Teye Gypsy Queen
Price: $4,400 (as tested with metal top)
For Austin-based Teye Guitars, taking guitar construction to new artistic heights has been a basic tenet since their inception. Mastermind luthier Teye Wijnterp, an accomplished guitarist, forged his concept of playable art during years of touring. Today, players around the world, including Rich Robinson of the Black Crowes, Zac Brown, and Grammy-nominated guitarist Joe Taylor, know that Teye guitars are more than beautiful objects. These guitars sound great, and the latest addition to the line is an absolute workhorse.
At first glance, the Gypsy Queen is generally evocative of a Strat shape, but upon plugging in it quickly becomes apparent that there is much more to this contoured double cutaway. Available in both a wooden and striking hand-engraved metal top, the Gypsy Queen has a Spanish cedar body with a hand-rubbed finish. The bolt-on neck is select maple with a rosewood fingerboard. The reverse headstock, while a nod to the ’60s, is also functional, making the low E the longest string, resulting in more even string tension. The overall evenness in notes is immediately noticeable, and the 24-fret, 251/2″-scale neck provides familiarity that most players will appreciate.
Hardware is top-notch, with Grover Mini Rotomatics and a Trev Wilkinson tremolo bridge, as well as brushed control knobs that are a gorgeous addition. The metal body and headstock covers are laser-etched and then hand-engraved. There are basically no limits to the design possibilities of these engravings, which makes each Teye truly unique. Buyers can also have the metal back plates engraved.
The Gypsy Queen sports four Lollar single-coils wired to Teye’s specs. The guitar has Volume and Tone knobs along with Teye’s secret weapon – their Mood control, a passive filter that acts similar to a low-/high-pass filter but with much more character and many useable tones. It is also an improvement over traditional rotary switches that may limit the player to a six-position switch or pre-selected tones. The Mood knob has no notches and even the most subtle turns yield new sounds.
For testing, we used the Gypsy Queen live and in the studio. While its striking good looks are apparent, arguably more important is the fact it’s comfortable to play. A smallish, offset design emphasizes comfort and playability, and even the metal-covered body was surprisingly light, making it playable for hours. The Teye’s body design sat perfectly when sitting and the neck profile felt like an old friend – the perfect marriage of a ’60s Strat and a 24-fret shredder neck. The hand-rubbed finish also gave the neck a worn-in feel that made it comfortable for extended hours of use. Better yet, the Gypsy Queen’s cutaway design provided easy access to all frets; an even more pleasant surprise was that it didn’t neck dive as a result of the metal headstock cover.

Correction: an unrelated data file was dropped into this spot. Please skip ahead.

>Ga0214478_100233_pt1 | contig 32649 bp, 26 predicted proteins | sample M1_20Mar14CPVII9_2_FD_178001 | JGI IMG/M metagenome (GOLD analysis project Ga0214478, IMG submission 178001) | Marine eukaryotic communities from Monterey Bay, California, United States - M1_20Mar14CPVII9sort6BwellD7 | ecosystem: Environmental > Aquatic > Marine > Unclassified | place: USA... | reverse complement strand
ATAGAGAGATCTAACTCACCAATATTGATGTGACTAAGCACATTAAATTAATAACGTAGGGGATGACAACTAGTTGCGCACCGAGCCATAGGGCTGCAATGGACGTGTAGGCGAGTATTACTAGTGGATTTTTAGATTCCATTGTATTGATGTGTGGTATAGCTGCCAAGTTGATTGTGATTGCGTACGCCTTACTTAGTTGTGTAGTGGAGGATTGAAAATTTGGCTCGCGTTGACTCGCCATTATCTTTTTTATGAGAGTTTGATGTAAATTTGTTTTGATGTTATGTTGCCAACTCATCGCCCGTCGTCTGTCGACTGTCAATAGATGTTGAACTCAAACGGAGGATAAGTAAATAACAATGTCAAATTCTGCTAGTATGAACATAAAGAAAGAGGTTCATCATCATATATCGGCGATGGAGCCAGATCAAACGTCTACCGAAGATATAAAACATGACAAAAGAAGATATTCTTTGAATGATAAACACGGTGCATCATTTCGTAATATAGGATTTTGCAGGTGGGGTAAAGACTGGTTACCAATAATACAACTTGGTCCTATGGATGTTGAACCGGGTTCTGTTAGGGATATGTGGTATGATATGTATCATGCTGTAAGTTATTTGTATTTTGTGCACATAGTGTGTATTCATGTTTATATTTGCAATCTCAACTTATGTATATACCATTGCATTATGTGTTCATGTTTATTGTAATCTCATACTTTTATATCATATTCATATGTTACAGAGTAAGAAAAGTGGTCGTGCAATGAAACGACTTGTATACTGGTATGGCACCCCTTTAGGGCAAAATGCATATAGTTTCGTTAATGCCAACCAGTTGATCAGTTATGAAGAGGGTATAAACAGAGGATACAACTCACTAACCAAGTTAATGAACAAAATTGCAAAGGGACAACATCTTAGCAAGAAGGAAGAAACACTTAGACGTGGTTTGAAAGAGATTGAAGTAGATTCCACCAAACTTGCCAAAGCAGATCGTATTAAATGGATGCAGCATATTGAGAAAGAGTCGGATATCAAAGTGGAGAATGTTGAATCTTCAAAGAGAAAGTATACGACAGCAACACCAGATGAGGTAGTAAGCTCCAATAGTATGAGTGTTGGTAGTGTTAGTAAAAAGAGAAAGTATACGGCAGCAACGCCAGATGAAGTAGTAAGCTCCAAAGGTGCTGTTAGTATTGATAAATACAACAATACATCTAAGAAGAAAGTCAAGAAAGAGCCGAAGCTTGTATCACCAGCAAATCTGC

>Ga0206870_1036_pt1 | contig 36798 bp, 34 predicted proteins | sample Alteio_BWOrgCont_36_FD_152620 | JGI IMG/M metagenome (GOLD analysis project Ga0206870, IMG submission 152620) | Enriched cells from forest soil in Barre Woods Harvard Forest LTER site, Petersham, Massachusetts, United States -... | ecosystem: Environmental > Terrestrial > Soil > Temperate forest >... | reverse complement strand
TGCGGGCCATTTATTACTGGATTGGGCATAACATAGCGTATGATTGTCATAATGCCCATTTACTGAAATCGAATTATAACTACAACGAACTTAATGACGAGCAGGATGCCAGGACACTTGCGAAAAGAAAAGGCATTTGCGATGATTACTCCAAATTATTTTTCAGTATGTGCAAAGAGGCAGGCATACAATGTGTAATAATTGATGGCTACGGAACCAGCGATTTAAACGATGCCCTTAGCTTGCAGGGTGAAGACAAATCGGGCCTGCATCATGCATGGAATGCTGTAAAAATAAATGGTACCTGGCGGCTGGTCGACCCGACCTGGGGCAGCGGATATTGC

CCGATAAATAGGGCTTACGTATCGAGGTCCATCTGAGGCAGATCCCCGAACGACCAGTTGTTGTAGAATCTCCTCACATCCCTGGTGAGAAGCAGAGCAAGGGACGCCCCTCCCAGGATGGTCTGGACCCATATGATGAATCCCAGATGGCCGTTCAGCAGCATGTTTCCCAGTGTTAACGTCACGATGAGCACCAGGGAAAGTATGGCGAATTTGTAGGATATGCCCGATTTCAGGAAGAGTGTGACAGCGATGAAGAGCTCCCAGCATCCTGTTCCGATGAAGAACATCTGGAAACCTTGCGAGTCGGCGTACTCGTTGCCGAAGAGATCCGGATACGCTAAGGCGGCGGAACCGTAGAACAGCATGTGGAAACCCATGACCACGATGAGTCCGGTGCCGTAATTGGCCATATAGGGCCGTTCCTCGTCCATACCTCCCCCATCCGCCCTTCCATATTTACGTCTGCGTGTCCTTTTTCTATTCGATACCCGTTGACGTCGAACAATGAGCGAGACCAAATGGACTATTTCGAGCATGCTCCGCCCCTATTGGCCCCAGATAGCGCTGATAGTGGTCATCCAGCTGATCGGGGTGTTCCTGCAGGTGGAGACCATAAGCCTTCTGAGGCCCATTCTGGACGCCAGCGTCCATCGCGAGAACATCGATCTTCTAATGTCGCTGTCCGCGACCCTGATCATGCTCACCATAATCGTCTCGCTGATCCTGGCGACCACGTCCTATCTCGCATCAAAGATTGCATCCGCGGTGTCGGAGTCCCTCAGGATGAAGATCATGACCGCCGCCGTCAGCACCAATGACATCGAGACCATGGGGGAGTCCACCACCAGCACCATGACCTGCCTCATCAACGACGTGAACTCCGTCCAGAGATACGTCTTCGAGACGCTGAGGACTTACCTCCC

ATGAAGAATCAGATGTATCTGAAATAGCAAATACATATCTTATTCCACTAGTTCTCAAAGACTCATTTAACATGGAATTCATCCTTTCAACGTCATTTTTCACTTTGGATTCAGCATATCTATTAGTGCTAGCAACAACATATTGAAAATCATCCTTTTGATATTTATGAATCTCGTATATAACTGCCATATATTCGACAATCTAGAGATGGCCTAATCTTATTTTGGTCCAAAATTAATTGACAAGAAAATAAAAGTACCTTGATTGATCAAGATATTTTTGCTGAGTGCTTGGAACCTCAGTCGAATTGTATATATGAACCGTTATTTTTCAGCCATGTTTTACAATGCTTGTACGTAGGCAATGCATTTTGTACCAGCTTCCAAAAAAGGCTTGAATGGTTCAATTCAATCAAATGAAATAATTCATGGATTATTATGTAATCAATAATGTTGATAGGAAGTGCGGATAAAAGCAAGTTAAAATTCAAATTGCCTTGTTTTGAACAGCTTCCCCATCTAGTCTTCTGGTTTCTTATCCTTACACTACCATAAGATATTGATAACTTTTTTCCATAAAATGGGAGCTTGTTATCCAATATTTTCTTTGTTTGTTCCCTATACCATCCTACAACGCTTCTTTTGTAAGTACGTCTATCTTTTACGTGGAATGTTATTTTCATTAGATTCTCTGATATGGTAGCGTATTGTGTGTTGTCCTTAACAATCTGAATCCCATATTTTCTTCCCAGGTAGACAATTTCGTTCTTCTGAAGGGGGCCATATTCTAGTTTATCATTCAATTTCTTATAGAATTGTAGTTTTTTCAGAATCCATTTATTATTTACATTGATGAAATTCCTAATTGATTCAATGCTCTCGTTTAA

The Gypsy Queen is surprising acoustically, too. Though the even tension of the reverse headstock helps, the cedar-and-maple combination is an obvious hit. Of course, the proof is delivered when the guitar is plugged in; the Gypsy Queen did not disappoint. This guitar is a Swiss army knife. The pickup wiring gives it a ’60s Strat spirit, but the guitar offers so much more. That Mood knob’s diversity can catch one off guard. In the studio the Gypsy Queen delivered everything from Tele to Rick to Les Paul tones. Try that with other single-coils. The only drawback is remembering where the knob was set; dialing these sounds back up on the fly takes practice. And the brushed knobs, while gorgeous, are tricky to see in low lighting, so again it’s best to find those favorite tones and stay there or spend some quality time with the guitar beforehand. Either way, it’s worth the effort.
All in all, a spectacular offering from Teye and arguably the most versatile instrument they have offered to date from a performance perspective. The Gypsy Queen is not a cheap instrument, but for an extremely well-built custom with oodles of tone and character, one need look no further. –
This article originally appeared in VG June 2013 issue. All copyrights are by the author and Vintage Guitar magazine. Unauthorized replication or use is strictly prohibited.